1. jacktheknife

    jacktheknife New Member

    Jun 8, 2010
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    Question about puncuation mark {;}

    Discussion in 'Word Mechanics' started by jacktheknife, Oct 6, 2011.

    Fellow writers,

    I found out accidentally last night how if a word is left clicked on, then right clicked, an information box appears with not only the correct spelling, but if there was a green or a red line under the word signifying it is used incorrectly, it tells you why. I am really excited about this, which for me, is new and very important information. One thing I could use help on, please, is the period with the comma under it, {;} that thing. I have seen them and used to to know what they were called but my computer told me it was appropriate to use in a specific sentence in my manuscript. What are they? {it has been a log time since I was in school, and I actually never knew what they were for anyway} but being an author and writing my memoirs now, I think it's about time I learned. See example below, thank you.
    While I was in my coma I saw Cotton Joe, dead for ten years. I am not making this up every word is true; Joe's eyes were full of tears. God let us be together for a moment as he knew that I loved Joe dog so much I drank myself to death. I died on a motorcycle at 1:30 am and I lay in a ditch all night alone. I was still back there twenty five years ago!

    Thank you very much

    Jack the Knife
  2. ChickenFreak

    ChickenFreak Contributor Contributor Community Volunteer

    Mar 9, 2010
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    It's a semicolon. It's often used to link two complete sentences. In fact, I could have written the previous as: "It's a semicolon; it's often used to link two complete sentences." You most often do this when the two sentences have a tightly linked meaning. For example, you might use one in:

    I added an extra teaspoon of salt; Jeff always liked a lot of seasoning in his soup.

    Because the comment about the seasoning is explaining the reason for the salt, the semicolon makes sense. However, you probably wouldn't say:

    I added an extra teaspoon of salt; it was time to set the table.

    because the salt and the table don't have a tight enough link. (Unless, perhaps, it's established that the character always adds final seasoning just before dishing up, or something of the sort.)

    Your computer's advice doesn't make a lot of sense to me, and that's no big surprise, because a grammar checker can't possibly judge whether there's a linked meaning between the sentences. If I were to insert a semicolon in that sentence, I'd rewrite it as:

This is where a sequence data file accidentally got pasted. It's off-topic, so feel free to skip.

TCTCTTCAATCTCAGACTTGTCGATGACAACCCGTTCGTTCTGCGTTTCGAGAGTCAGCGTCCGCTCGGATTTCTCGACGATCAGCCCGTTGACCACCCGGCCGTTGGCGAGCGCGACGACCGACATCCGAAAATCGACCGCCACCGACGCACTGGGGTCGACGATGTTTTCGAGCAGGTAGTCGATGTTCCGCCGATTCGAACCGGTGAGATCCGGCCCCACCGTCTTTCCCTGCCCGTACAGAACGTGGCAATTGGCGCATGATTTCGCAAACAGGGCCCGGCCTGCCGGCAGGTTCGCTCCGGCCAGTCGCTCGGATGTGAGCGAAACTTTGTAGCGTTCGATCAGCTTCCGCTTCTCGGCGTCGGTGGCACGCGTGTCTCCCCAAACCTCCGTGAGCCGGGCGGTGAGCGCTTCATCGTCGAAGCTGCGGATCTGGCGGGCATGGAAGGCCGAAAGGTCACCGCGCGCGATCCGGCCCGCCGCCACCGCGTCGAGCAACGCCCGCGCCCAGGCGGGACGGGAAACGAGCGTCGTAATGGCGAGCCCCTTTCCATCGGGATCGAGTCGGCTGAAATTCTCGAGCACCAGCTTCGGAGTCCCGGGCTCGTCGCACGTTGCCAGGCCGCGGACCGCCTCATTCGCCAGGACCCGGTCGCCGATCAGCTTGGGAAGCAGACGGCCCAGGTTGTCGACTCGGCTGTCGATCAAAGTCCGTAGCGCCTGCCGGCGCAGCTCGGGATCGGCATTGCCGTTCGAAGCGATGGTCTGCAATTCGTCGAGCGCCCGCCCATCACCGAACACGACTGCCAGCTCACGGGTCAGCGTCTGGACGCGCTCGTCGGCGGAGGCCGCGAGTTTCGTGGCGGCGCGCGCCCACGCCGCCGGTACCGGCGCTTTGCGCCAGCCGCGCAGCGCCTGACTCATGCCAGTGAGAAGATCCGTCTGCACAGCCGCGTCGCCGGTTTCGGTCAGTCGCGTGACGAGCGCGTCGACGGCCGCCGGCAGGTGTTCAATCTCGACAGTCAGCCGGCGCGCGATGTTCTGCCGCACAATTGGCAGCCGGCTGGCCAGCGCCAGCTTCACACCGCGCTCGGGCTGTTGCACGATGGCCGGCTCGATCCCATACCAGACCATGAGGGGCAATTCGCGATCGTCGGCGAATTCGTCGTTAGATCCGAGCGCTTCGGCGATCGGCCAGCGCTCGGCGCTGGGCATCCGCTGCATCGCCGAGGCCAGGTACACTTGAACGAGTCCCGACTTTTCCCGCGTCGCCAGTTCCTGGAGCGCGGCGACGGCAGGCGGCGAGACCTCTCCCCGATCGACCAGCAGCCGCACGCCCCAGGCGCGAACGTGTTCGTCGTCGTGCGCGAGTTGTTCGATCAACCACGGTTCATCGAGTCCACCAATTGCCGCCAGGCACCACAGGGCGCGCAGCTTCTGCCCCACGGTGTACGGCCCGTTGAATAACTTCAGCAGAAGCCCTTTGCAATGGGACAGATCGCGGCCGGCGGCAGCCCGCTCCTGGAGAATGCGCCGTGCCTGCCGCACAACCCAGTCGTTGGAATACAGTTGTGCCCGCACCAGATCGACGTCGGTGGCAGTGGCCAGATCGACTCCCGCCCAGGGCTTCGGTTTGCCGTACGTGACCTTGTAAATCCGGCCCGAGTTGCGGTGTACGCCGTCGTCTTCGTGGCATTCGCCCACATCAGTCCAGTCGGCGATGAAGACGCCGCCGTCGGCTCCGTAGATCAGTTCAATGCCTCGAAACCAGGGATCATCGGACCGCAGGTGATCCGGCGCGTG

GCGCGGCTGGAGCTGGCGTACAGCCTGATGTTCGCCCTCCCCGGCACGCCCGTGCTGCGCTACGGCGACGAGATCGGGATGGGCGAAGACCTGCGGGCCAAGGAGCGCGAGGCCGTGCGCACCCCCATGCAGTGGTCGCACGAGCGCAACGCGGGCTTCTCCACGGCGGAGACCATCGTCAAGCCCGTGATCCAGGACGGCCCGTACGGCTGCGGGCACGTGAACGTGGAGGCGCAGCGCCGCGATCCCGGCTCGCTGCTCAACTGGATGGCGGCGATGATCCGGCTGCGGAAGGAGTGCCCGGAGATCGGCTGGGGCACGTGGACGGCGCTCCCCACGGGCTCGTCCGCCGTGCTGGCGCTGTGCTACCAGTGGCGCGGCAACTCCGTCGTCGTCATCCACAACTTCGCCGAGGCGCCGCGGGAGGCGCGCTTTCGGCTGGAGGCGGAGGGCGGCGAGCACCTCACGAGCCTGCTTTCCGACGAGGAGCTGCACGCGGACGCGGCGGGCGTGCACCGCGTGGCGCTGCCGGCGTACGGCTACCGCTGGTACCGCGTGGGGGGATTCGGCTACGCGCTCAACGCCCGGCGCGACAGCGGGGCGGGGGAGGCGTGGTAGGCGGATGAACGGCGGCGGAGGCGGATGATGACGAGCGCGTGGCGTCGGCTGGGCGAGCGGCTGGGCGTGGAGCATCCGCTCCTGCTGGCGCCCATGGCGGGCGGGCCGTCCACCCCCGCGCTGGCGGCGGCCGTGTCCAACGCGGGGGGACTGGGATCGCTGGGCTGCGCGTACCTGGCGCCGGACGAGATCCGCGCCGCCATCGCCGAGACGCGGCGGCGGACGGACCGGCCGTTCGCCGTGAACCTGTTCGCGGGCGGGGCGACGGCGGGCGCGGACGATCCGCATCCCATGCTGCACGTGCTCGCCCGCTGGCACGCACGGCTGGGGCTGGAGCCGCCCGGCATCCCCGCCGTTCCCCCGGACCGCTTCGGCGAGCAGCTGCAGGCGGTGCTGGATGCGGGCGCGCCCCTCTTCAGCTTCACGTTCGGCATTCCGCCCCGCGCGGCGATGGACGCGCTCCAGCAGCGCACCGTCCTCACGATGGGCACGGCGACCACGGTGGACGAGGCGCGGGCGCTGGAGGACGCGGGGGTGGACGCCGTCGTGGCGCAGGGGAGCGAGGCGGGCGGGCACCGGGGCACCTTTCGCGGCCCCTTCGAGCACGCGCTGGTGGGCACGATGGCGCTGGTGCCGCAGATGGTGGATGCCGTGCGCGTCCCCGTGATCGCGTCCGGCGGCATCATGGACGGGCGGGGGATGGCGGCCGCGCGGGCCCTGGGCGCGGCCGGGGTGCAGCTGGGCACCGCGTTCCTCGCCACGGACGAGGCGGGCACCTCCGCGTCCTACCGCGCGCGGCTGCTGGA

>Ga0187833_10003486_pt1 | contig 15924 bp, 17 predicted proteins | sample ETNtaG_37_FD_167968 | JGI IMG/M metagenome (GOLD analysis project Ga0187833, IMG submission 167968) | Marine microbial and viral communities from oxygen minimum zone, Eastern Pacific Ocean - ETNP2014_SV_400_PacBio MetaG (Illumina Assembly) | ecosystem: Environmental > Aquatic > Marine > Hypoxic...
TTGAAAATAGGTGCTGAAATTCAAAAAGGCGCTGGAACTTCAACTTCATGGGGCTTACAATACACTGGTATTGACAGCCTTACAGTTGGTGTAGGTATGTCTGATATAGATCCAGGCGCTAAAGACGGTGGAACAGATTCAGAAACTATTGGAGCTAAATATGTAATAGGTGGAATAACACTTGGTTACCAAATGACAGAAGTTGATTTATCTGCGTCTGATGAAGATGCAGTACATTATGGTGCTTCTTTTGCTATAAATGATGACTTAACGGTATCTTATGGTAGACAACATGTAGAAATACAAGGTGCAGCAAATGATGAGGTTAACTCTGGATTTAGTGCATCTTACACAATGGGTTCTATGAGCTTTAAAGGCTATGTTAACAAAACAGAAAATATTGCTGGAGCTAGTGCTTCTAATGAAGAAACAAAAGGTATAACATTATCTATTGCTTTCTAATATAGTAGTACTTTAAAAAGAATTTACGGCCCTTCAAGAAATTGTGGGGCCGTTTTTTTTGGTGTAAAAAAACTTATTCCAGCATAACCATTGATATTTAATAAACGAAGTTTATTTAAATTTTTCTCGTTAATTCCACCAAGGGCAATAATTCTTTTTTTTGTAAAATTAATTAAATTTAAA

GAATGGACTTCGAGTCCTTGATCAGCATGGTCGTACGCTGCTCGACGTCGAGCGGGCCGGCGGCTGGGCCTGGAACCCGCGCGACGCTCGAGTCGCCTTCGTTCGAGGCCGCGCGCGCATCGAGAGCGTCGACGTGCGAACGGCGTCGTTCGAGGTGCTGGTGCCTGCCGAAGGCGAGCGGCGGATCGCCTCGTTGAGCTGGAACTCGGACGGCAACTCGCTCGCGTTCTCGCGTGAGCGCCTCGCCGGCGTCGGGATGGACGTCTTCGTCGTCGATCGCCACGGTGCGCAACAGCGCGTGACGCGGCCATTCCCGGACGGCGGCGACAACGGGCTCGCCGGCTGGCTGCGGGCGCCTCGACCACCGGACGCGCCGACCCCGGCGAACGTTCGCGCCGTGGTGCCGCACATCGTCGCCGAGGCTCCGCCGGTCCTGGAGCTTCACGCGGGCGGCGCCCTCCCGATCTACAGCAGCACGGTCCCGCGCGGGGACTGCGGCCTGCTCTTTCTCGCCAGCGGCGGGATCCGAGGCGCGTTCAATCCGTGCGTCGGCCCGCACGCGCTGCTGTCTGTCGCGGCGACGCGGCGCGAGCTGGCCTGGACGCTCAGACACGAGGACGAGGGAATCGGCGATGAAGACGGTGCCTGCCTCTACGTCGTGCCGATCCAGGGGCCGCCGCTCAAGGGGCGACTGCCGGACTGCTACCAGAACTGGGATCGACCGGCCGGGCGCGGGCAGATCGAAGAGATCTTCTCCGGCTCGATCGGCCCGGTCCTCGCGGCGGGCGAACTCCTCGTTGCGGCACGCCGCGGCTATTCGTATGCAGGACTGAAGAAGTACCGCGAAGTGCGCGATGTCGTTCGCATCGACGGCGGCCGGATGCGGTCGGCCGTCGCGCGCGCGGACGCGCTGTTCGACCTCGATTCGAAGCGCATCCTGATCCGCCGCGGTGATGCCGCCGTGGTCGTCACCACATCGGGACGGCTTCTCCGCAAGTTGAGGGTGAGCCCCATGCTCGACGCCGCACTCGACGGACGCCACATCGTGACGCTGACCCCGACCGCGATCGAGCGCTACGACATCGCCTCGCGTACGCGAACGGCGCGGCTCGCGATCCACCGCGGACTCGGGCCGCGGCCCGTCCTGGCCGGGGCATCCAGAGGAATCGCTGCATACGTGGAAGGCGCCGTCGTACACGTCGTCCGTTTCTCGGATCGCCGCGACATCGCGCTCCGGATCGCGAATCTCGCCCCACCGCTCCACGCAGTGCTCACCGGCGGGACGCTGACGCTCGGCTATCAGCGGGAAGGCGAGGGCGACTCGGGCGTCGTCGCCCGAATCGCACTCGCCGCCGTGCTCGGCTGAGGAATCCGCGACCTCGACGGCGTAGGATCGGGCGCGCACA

I am not making this up; every word is true. Joe's eyes were full of tears.

    Semicolons can also be used for lists under certain circumstances, and maybe the grammar checker is confusedly suggesting that use. I never use them that way, so I'm not going to attempt to explain the rules.

  3. digitig

    digitig Contributor Contributor

    Jan 21, 2010
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    Orpington, Bromley, United Kingdom, United Kingdom
    The punctuation mark you are asking about is called the semicolon. In creative writing you probably never have to use one, and some writers think that using them is a bit pretentious. Skilled writers can use them to good effect, though. The most likely use in creative writing is probably to join closely related independent. The simple way to deal with independent clauses is to make them separate sentences. "I came. I saw. I conquered." If you separate them with commas instead then you have what are called run-on sentences: "I came, I saw, I conquered." Run-on sentences are technically permissible if the sentences are very closely related and short, but, even if that doesn't apply, if you use semicolons it's not a run-on sentence and is always grammatically permissible: "I came; I saw; I conquered." No argument. The difference is all down to pace: how the passage flows, and that needs a good ear that you will have to develop.

    There are other uses of the semicolon that a web search will tell you about, but I think for you the key is that if you don't understand them you don't actually need them, but as your grammatical skill advances they can be a tool that will make available more ways of expressing yourself.

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